By Ryan Bromley
How do you balance the competing demands of purpose and profit? I think the more pertinent question is, should you have to?
With CSR, ESG, EDI, B-Corps and more, the purpose landscape is getting busier every day. But it shouldn’t be a distraction from profitability. With insight and ambition, committed businesses can deliver world-changing social impact and formidable commercial benefits.
First, let’s agree that business is principally about making a profit. Staff need to get paid, shareholders need their value, and senior management and customers need confidence in your organisation’s future. Even Patagonia, who moved to channel all their money to combat climate change and protect land last year, recognise they’re in the profit-making business. As long as we live in capitalist market economies, our companies must be designed to make money. And that’s no bad thing.
What’s more, most likely, your business is already doing something positive for society. From insurance to pensions, groceries to entertainment, and cars to construction, your products and services are making people’s lives better. But this is no longer enough.
Our generation’s challenges are many. Climate, poverty, hunger, housing, mental health, discrimination. They affect people everywhere – including your staff, customers, investors and communities where you operate. And business is under more pressure than ever to play its part in creating change. Some even suggest that profit should play second fiddle to delivering on purpose, while report upon report shows that customers are more likely to buy from brands with strong ethics and values.
But woe betide companies who can’t walk the talk. Sticking a polar bear on the cover of your annual report won’t cut it. Regulations around ESG and EDI are tightening, and the general public is becoming more knowledgeable and sceptical. Such is the fear of being perceived as greenwashing (other washings are available), the latest silent trend among businesses is green hushing, which sees companies hiding their sustainability policies to avoid scrutiny.
It doesn’t have to be this way.
Social and environmental impact are not awkward-but-unavoidable impediments to growth; they can be precisely what you need to future-proof your business. There’s strong evidence to show profit and purpose isn’t an either-or choice; they’re two sides of the same coin (or two halves of a growing pie). Being purpose-led improves your brand reputation and increases market share. It delivers shareholder value and attracts the best talent. For successful businesses, being purpose-led matters.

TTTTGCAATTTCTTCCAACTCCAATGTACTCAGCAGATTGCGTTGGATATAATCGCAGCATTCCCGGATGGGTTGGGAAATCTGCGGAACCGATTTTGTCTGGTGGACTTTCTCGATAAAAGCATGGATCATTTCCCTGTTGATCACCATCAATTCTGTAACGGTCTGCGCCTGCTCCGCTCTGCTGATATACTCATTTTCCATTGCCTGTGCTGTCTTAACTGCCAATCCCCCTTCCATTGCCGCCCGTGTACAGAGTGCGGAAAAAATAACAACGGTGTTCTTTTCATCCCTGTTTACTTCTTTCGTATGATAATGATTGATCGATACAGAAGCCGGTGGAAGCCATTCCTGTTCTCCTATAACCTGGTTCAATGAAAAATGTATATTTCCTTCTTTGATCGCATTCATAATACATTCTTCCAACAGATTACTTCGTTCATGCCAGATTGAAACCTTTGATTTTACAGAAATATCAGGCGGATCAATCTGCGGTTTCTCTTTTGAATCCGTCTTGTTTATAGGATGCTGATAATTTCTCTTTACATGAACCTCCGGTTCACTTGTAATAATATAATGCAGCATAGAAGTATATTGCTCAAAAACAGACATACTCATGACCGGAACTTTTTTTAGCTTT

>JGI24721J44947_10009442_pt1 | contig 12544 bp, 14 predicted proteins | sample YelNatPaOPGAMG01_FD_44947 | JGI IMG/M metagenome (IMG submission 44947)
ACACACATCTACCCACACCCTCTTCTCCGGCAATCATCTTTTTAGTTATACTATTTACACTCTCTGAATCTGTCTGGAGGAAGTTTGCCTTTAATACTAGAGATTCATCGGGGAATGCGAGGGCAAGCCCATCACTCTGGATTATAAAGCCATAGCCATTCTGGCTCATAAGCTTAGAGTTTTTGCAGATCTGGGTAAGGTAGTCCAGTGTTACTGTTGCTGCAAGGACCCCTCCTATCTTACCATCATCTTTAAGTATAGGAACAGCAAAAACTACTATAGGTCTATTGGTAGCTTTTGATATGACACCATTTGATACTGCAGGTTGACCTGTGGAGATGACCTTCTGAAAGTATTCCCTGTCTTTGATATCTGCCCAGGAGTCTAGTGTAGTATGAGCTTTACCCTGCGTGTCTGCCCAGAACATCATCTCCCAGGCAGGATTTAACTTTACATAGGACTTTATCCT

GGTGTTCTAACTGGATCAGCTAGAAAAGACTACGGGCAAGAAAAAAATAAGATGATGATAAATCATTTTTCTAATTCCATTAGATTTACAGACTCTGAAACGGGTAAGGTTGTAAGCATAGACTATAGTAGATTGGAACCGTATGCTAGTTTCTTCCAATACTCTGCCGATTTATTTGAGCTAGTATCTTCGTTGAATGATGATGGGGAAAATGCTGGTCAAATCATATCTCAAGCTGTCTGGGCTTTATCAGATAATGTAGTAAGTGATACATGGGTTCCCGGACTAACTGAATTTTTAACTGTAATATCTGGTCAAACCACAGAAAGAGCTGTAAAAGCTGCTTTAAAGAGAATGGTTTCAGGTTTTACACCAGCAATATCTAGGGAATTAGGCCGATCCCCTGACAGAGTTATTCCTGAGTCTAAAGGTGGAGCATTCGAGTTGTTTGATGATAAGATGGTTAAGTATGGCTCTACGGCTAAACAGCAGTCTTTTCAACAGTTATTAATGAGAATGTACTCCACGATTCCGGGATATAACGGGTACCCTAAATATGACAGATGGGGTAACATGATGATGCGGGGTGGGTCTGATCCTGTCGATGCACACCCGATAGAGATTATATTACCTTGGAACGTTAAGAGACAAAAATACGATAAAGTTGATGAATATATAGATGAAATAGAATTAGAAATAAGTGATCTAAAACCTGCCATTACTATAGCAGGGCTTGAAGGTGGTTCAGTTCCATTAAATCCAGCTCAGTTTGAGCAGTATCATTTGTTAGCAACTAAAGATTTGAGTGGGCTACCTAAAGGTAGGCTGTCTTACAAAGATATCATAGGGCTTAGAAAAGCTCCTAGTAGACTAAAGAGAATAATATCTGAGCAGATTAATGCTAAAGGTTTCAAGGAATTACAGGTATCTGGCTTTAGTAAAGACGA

So, how to navigate the purpose landscape? In the big legacy brands I work with, I tend to see three mindsets.
- The purpose of business is business. We’re here to make a profit and this is going to hamper our ability to do that.
- I believe business can and should be a force for good. It’s not a trade off between purpose and profit, they go hand in hand.
- The world’s on fire! Society is collapsing! We need to do so much more and no-one is taking this seriously.
The thing is, whichever mindset you’re in, the answer is the same: purpose revolution.
Just as it was with digital 15 or 20 years ago, business is on the brink of something truly transformative. Business needs a healthy planet and society to thrive, and a healthy planet and society needs business to support it.
From digital transformation to purpose revolution
You would be hard-pressed to find a successful company in 2023 that hasn’t undergone or is undergoing a process of digital transformation. As technology has advanced at pace, business has recognised that ‘digital’ is more than a department, workstream or customer service; it’s something that underpins everything we do. And the quickest adopters of a ‘digital-first’ mindset across their business models, processes and operations and customer experiences have usually been the most successful.
Today, purpose is where digital was in the mid-2000s. It’s on most organisations’ radars, but relatively few have adopted it wholeheartedly. And many companies see it as a nice-to-have rather than core to their business. But, also as in the mid-2000s with digital transformation, the opportunities for those willing to embrace purpose revolution today are immense. In fact, they’re world-changing. Back in the mid 2000’s there were companies with the foresight to see the potential of digital and fully embrace the change required to realise that opportunity. And there were the sceptics that waited for the proof that it was worth doing, and they got left behind. By the time the proof came, it was too late.
The imperative to adopt a digital-first mindset was – and is – fast moving technological change. As more and more of your customers and competitors adopted digital lives, it simply became no longer feasible not to join them. Or, better still, to help show them the way.